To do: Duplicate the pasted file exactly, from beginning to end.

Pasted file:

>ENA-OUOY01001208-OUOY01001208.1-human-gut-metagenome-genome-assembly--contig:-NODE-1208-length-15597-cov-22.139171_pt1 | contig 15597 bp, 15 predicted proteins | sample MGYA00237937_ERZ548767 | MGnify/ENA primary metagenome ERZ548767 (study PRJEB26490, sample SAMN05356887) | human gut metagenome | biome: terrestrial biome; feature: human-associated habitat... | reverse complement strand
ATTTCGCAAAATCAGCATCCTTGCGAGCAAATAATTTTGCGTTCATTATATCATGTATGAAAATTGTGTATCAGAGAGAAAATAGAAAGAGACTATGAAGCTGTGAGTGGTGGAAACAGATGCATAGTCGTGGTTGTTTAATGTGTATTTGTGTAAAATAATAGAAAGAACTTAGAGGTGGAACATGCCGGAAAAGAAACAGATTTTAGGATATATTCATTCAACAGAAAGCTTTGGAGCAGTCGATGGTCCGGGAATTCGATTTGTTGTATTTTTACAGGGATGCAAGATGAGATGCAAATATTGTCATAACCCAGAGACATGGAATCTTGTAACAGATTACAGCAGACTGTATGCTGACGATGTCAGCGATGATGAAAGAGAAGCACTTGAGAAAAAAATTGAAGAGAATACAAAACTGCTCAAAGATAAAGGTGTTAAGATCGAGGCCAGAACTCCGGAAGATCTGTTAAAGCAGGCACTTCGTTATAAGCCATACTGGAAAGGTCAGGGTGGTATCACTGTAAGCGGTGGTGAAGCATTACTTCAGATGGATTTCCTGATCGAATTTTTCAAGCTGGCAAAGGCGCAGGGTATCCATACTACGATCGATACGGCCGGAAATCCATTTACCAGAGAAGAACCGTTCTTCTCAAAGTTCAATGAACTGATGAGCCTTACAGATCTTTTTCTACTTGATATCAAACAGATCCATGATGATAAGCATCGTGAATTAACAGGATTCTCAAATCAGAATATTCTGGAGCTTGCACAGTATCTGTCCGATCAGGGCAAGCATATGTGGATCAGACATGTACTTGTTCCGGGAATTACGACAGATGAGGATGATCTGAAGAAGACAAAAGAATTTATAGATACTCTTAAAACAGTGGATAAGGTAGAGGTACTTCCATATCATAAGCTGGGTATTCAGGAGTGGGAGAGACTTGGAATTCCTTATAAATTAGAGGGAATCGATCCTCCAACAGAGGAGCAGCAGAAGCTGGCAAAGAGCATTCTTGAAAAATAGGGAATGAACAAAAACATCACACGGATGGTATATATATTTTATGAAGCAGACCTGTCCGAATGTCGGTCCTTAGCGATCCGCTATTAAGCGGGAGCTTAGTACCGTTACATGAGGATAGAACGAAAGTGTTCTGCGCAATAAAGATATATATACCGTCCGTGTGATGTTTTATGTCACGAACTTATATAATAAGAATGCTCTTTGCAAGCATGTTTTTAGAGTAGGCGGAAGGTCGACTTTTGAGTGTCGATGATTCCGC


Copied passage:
>ENA-OUOY01001208-OUOY01001208.1-human-gut-metagenome-genome-assembly--contig:-NODE-1208-length-15597-cov-22.139171_pt1 | contig 15597 bp, 15 predicted proteins | sample MGYA00237937_ERZ548767 | MGnify/ENA primary metagenome ERZ548767 (study PRJEB26490, sample SAMN05356887) | human gut metagenome | biome: terrestrial biome; feature: human-associated habitat... | reverse complement strand
ATTTCGCAAAATCAGCATCCTTGCGAGCAAATAATTTTGCGTTCATTATATCATGTATGAAAATTGTGTATCAGAGAGAAAATAGAAAGAGACTATGAAGCTGTGAGTGGTGGAAACAGATGCATAGTCGTGGTTGTTTAATGTGTATTTGTGTAAAATAATAGAAAGAACTTAGAGGTGGAACATGCCGGAAAAGAAACAGATTTTAGGATATATTCATTCAACAGAAAGCTTTGGAGCAGTCGATGGTCCGGGAATTCGATTTGTTGTATTTTTACAGGGATGCAAGATGAGATGCAAATATTGTCATAACCCAGAGACATGGAATCTTGTAACAGATTACAGCAGACTGTATGCTGACGATGTCAGCGATGATGAAAGAGAAGCACTTGAGAAAAAAATTGAAGAGAATACAAAACTGCTCAAAGATAAAGGTGTTAAGATCGAGGCCAGAACTCCGGAAGATCTGTTAAAGCAGGCACTTCGTTATAAGCCATACTGGAAAGGTCAGGGTGGTATCACTGTAAGCGGTGGTGAAGCATTACTTCAGATGGATTTCCTGATCGAATTTTTCAAGCTGGCAAAGGCGCAGGGTATCCATACTACGATCGATACGGCCGGAAATCCATTTACCAGAGAAGAACCGTTCTTCTCAAAGTTCAATGAACTGATGAGCCTTACAGATCTTTTTCTACTTGATATCAAACAGATCCATGATGATAAGCATCGTGAATTAACAGGATTCTCAAATCAGAATATTCTGGAGCTTGCACAGTATCTGTCCGATCAGGGCAAGCATATGTGGATCAGACATGTACTTGTTCCGGGAATTACGACAGATGAGGATGATCTGAAGAAGACAAAAGAATTTATAGATACTCTTAAAACAGTGGATAAGGTAGAGGTACTTCCATATCATAAGCTGGGTATTCAGGAGTGGGAGAGACTTGGAATTCCTTATAAATTAGAGGGAATCGATCCTCCAACAGAGGAGCAGCAGAAGCTGGCAAAGAGCATTCTTGAAAAATAGGGAATGAACAAAAACATCACACGGATGGTATATATATTTTATGAAGCAGACCTGTCCGAATGTCGGTCCTTAGCGATCCGCTATTAAGCGGGAGCTTAGTACCGTTACATGAGGATAGAACGAAAGTGTTCTGCGCAATAAAGATATATATACCGTCCGTGTGATGTTTTATGTCACGAACTTATATAATAAGAATGCTCTTTGCAAGCATGTTTTTAGAGTAGGCGGAAGGTCGACTTTTGAGTGTCGATGATTCCGC